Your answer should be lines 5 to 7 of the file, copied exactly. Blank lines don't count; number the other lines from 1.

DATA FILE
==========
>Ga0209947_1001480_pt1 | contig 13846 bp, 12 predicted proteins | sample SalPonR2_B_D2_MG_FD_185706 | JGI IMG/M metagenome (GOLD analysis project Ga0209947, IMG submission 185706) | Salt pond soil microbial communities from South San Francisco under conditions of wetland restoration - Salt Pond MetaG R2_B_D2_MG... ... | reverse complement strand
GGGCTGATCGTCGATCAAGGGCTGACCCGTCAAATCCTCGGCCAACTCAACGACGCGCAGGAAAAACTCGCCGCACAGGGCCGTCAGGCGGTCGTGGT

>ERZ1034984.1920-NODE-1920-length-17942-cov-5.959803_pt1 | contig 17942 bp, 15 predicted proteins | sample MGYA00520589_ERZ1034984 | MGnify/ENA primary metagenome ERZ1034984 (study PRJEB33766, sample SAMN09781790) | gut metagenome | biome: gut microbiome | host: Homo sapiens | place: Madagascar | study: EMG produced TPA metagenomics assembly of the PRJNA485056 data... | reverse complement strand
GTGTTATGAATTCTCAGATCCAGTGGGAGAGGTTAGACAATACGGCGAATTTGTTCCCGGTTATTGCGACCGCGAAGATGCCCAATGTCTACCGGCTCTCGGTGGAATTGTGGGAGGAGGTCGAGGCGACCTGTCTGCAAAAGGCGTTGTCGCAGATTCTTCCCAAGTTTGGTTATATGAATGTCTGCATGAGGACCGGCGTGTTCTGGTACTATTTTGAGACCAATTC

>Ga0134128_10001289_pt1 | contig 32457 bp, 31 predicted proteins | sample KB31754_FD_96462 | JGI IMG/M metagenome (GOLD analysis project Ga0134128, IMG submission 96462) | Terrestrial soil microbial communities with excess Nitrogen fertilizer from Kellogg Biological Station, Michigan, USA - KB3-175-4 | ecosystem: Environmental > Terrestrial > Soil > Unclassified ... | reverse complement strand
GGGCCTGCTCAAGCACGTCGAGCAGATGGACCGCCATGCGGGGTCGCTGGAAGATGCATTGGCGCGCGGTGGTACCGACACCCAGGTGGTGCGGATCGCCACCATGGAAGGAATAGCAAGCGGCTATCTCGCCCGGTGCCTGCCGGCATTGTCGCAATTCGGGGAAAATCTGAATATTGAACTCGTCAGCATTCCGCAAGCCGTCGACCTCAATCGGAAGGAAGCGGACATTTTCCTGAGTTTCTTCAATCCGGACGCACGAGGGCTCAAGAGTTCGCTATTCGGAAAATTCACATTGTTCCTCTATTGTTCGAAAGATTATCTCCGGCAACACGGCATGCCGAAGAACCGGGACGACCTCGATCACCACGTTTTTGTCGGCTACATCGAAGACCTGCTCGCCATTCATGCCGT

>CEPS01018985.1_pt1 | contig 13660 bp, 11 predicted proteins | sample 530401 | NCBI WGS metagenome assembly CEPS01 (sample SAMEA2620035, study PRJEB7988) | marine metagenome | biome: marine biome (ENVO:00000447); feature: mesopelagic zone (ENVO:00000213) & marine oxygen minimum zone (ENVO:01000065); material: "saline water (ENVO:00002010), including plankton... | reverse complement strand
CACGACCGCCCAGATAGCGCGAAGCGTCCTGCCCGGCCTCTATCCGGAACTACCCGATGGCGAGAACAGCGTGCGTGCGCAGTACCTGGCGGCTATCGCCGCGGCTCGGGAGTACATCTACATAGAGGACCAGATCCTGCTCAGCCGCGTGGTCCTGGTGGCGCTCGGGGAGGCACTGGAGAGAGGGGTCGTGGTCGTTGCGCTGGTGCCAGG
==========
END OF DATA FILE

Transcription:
>Ga0134128_10001289_pt1 | contig 32457 bp, 31 predicted proteins | sample KB31754_FD_96462 | JGI IMG/M metagenome (GOLD analysis project Ga0134128, IMG submission 96462) | Terrestrial soil microbial communities with excess Nitrogen fertilizer from Kellogg Biological Station, Michigan, USA - KB3-175-4 | ecosystem: Environmental > Terrestrial > Soil > Unclassified ... | reverse complement strand
GGGCCTGCTCAAGCACGTCGAGCAGATGGACCGCCATGCGGGGTCGCTGGAAGATGCATTGGCGCGCGGTGGTACCGACACCCAGGTGGTGCGGATCGCCACCATGGAAGGAATAGCAAGCGGCTATCTCGCCCGGTGCCTGCCGGCATTGTCGCAATTCGGGGAAAATCTGAATATTGAACTCGTCAGCATTCCGCAAGCCGTCGACCTCAATCGGAAGGAAGCGGACATTTTCCTGAGTTTCTTCAATCCGGACGCACGAGGGCTCAAGAGTTCGCTATTCGGAAAATTCACATTGTTCCTCTATTGTTCGAAAGATTATCTCCGGCAACACGGCATGCCGAAGAACCGGGACGACCTCGATCACCACGTTTTTGTCGGCTACATCGAAGACCTGCTCGCCATTCATGCCGT

>CEPS01018985.1_pt1 | contig 13660 bp, 11 predicted proteins | sample 530401 | NCBI WGS metagenome assembly CEPS01 (sample SAMEA2620035, study PRJEB7988) | marine metagenome | biome: marine biome (ENVO:00000447); feature: mesopelagic zone (ENVO:00000213) & marine oxygen minimum zone (ENVO:01000065); material: "saline water (ENVO:00002010), including plankton... | reverse complement strand